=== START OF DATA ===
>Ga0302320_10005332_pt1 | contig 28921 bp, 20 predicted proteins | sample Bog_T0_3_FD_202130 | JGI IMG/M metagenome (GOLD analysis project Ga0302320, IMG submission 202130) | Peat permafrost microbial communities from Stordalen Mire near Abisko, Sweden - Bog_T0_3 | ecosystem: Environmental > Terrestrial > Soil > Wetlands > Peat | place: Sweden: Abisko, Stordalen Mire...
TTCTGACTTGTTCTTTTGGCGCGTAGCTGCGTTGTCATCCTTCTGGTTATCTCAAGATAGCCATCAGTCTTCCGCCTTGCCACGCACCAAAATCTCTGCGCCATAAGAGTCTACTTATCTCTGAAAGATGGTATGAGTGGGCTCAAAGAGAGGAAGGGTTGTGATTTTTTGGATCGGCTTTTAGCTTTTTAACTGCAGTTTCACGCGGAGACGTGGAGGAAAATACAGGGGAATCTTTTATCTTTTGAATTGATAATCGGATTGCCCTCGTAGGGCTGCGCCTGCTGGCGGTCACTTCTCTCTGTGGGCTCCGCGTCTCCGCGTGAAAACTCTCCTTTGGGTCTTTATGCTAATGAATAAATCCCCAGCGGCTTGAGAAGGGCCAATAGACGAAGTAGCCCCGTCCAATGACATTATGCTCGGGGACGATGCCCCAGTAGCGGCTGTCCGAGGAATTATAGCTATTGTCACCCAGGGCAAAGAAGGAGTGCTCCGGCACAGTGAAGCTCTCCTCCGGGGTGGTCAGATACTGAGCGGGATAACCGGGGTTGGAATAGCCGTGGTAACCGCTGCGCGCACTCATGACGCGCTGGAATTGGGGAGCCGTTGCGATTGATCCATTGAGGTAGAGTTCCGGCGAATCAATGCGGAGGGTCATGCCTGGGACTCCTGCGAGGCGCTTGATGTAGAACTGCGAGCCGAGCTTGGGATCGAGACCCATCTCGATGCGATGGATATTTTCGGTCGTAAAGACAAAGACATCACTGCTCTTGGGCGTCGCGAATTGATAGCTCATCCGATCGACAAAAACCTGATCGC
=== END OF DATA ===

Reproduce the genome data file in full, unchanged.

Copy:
>Ga0302320_10005332_pt1 | contig 28921 bp, 20 predicted proteins | sample Bog_T0_3_FD_202130 | JGI IMG/M metagenome (GOLD analysis project Ga0302320, IMG submission 202130) | Peat permafrost microbial communities from Stordalen Mire near Abisko, Sweden - Bog_T0_3 | ecosystem: Environmental > Terrestrial > Soil > Wetlands > Peat | place: Sweden: Abisko, Stordalen Mire...
TTCTGACTTGTTCTTTTGGCGCGTAGCTGCGTTGTCATCCTTCTGGTTATCTCAAGATAGCCATCAGTCTTCCGCCTTGCCACGCACCAAAATCTCTGCGCCATAAGAGTCTACTTATCTCTGAAAGATGGTATGAGTGGGCTCAAAGAGAGGAAGGGTTGTGATTTTTTGGATCGGCTTTTAGCTTTTTAACTGCAGTTTCACGCGGAGACGTGGAGGAAAATACAGGGGAATCTTTTATCTTTTGAATTGATAATCGGATTGCCCTCGTAGGGCTGCGCCTGCTGGCGGTCACTTCTCTCTGTGGGCTCCGCGTCTCCGCGTGAAAACTCTCCTTTGGGTCTTTATGCTAATGAATAAATCCCCAGCGGCTTGAGAAGGGCCAATAGACGAAGTAGCCCCGTCCAATGACATTATGCTCGGGGACGATGCCCCAGTAGCGGCTGTCCGAGGAATTATAGCTATTGTCACCCAGGGCAAAGAAGGAGTGCTCCGGCACAGTGAAGCTCTCCTCCGGGGTGGTCAGATACTGAGCGGGATAACCGGGGTTGGAATAGCCGTGGTAACCGCTGCGCGCACTCATGACGCGCTGGAATTGGGGAGCCGTTGCGATTGATCCATTGAGGTAGAGTTCCGGCGAATCAATGCGGAGGGTCATGCCTGGGACTCCTGCGAGGCGCTTGATGTAGAACTGCGAGCCGAGCTTGGGATCGAGACCCATCTCGATGCGATGGATATTTTCGGTCGTAAAGACAAAGACATCACTGCTCTTGGGCGTCGCGAATTGATAGCTCATCCGATCGACAAAAACCTGATCGC